There are over 2,000 different types of shrimp, but only a fraction of those are commonly eaten. Whether you prefer tiger or rock, shrimp are a nutritious low-fat source of protein that provide essential omega-3 fats along with vitamins and minerals. However, they are relatively high in sodium even if you don't add any salt when you cook them.
You need a small amount of sodium each day to keep your blood volume at an appropriate level and your nerves and muscles functioning properly. However, most people get way more sodium than they need. The average American consumes nearly 3,500 milligrams of sodium per day, although the recommended limit for sodium for healthy people is 2,300 milligrams per day. Getting too much sodium in your diet increases your risk for high blood pressure and heart disease, especially if you are sensitive to sodium.
Sodium in Shrimp
A 100-gram serving of shrimp, which is a little over 3 ounces, cooked in moist heat naturally contains about 148 milligrams of sodium, or 6 percent of the recommended daily limit. However, some of the shrimp you buy in stores that have been frozen are treated to stay moist once they thaw, and this type of shrimp contains 566 milligrams of sodium per 100-gram serving, or 25 percent of the recommended daily limit.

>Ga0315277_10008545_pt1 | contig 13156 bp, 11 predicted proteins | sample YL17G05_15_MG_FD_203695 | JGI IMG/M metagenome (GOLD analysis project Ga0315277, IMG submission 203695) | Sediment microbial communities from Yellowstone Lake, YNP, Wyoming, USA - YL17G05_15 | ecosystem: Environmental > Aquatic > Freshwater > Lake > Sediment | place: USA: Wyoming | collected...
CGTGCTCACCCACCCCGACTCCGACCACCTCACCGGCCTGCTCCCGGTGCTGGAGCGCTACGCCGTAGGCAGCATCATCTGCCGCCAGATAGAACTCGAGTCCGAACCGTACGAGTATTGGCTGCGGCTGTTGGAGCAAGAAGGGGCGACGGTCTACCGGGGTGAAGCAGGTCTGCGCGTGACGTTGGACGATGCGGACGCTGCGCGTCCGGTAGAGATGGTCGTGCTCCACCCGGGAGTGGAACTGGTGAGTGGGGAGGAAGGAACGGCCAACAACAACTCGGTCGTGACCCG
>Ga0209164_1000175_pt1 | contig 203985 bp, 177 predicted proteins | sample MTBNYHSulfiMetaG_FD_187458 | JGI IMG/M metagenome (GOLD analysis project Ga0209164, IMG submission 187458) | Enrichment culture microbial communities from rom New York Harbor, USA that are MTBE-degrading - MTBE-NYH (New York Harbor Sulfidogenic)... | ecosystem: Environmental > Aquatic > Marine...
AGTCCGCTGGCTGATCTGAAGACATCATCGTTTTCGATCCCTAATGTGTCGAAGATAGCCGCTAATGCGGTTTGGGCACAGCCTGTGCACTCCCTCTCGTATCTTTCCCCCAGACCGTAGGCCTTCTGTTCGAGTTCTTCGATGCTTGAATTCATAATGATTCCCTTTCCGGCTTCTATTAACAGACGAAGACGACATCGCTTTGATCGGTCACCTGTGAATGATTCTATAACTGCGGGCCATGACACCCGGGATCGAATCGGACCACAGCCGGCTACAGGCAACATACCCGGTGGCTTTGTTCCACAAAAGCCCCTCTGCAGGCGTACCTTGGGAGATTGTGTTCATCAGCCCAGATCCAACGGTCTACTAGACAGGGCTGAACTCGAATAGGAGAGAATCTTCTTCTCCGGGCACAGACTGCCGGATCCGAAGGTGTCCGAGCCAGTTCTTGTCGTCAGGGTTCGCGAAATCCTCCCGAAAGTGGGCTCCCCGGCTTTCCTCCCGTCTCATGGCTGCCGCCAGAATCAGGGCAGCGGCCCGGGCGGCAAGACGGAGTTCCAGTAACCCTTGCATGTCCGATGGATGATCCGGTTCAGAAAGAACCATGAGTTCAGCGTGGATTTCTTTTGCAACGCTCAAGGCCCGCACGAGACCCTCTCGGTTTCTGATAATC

Limiting Sodium Consumption
Most of the sodium in your diet comes from processed foods and restaurant foods, not from the salt you add during cooking or at the table. However, using herbs and spices instead of salt in your cooking can help limit your sodium consumption, as can eating fewer processed foods and purchasing the low-sodium versions of the processed foods you do eat. Purchasing fresh or frozen shrimp and cooking them yourself, rather than purchasing heat-and-eat meals containing shrimp or pre-seasoned shrimp will help you limit the sodium in your diet.
Fitting Shrimp Into Your Diet
Shrimp are also high in cholesterol, with 126 milligrams per serving, which is 42 percent of the recommended limit of 300 milligrams per day. When you buy frozen shrimp, check the nutrition facts label to see how much sodium they contain per serving, or ask the person behind the fish counter if they have been treated so you can purchase the type of shrimp that contains less sodium. Don't add extra salt when you cook shrimp, stick to one serving and limit the amount of processed foods and foods high in cholesterol that you eat during the day to keep your daily sodium and cholesterol consumption within the recommended limit.
Based in Massachusetts, Jessica Bruso has been writing since 2008. She holds a master of science degree in food policy and applied nutrition and a bachelor of arts degree in international relations, both from Tufts University.